• The “stick theory” put forth by Meghan Dunphy, that Mr. Dunphy had raised a stick rather than a rifle, had no evidence to corroborate it.

Five key recommendations of the report:

• Better crisis intervention and de-escalation training: Barry said that had Smyth received better training in how to avoid the need to use force, he might have prevented the situation from escalating as it did or he might have been prompted to remove himself from the residence before lethal force was required.


• Better supervision of the protective services unit (PSU): Barry concluded the PSU in April 2015 was acting without proper supervision.
• Better promotion of charter values: ensure police officers engaged in threat assessments are regularly reminded to scrupulously respect the requirement of Section 8 of the Canadian Charter of Rights and Freedoms to protect the sanctity of the home. Entry into private residences without a warrant should occur only with the voluntary and informed consent of the homeowner. Barry found that informed consent requires that the officer properly identify himself or herself, including rank and unit assignment. Smyth did not reveal he was with the PSU before entering Dunphy’s house.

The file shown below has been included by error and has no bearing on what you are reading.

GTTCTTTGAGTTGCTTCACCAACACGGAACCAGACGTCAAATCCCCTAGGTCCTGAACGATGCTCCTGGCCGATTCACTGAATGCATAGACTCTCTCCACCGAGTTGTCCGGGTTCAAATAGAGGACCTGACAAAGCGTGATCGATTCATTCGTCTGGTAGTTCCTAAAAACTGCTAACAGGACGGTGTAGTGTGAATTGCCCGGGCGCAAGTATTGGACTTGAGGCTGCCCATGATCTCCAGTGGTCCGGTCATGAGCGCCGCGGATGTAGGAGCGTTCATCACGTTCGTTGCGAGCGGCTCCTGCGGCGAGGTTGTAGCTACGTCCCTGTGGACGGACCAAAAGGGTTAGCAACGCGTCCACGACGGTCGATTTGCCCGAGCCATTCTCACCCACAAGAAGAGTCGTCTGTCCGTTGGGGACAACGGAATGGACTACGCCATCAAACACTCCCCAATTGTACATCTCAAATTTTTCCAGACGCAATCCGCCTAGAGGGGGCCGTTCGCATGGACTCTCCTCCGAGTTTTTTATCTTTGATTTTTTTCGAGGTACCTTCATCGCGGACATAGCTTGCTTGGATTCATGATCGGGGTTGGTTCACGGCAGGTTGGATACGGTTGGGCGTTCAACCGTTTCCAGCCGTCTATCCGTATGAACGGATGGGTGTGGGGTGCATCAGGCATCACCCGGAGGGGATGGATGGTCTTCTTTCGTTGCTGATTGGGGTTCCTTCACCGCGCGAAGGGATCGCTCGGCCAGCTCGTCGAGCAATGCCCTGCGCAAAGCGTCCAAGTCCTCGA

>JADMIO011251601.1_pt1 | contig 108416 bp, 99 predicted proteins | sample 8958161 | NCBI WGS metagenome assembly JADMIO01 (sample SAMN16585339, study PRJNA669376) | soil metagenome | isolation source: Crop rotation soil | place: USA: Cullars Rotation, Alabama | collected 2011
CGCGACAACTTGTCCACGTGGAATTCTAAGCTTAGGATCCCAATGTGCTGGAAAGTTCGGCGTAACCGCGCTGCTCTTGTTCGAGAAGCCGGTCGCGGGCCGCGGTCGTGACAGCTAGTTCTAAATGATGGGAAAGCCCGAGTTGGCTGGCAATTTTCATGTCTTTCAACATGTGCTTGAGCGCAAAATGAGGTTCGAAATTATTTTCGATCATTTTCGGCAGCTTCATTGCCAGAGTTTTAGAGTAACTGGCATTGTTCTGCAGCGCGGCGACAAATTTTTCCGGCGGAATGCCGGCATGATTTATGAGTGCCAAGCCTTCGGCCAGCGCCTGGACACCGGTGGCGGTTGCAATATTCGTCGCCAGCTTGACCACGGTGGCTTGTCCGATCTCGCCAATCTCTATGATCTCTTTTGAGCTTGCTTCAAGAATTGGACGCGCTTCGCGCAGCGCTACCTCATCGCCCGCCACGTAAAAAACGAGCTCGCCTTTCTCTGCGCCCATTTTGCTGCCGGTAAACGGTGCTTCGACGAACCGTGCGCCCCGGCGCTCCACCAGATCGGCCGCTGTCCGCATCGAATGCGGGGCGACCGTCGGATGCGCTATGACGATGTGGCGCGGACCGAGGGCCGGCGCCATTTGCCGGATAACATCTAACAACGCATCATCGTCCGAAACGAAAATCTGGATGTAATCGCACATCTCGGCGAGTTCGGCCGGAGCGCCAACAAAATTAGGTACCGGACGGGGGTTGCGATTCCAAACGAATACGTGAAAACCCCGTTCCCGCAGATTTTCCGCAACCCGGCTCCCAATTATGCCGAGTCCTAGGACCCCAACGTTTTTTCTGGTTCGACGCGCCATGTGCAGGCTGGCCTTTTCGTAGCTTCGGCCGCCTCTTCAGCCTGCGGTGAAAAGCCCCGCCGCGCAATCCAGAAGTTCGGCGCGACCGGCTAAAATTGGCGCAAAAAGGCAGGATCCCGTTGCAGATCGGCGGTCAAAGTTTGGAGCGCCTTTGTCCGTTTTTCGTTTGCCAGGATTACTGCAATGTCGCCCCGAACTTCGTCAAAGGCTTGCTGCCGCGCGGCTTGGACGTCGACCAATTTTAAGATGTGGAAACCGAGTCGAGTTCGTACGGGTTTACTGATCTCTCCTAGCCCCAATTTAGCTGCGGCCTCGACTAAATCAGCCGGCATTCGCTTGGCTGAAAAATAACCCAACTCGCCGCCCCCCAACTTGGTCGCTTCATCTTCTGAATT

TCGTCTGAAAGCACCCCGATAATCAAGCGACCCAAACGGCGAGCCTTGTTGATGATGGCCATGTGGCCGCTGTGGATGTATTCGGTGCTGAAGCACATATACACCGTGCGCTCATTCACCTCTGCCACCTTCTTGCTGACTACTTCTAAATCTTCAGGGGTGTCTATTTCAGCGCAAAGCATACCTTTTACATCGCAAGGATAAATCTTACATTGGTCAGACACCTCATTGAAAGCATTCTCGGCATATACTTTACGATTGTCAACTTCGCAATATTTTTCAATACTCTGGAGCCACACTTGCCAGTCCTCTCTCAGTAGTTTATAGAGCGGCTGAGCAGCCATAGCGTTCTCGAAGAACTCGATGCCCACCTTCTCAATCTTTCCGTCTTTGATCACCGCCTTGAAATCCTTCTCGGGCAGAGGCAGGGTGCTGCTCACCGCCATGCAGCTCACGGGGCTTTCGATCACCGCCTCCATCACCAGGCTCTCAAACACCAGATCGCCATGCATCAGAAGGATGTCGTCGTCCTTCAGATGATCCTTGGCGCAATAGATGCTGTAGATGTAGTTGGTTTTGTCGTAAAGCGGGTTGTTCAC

• Better testing of police officer’s version: Barry found the RCMP were too quick to accept Smyth’s version of events in this case.
• Better investigation by a civilian-led oversight agency: Barry noted that the success of civilian-led oversight in the province will depend upon adequate long-term funding. Also, provision must be made for proper annual training.
Meanwhile, earlier on Tuesday, inquiry co-counsel Kate O’Brien was in Newfoundland Supreme Court to tie up one loose end from the inquiry.
O’Brien requested that Donald Dunphy’s sister-in-law, Deborah Dunphy, be held in civil contempt for refusing to testify at the inquiry.
Deborah Dunphy’s lawyer didn’t contest the order, and she was given a $100 fine.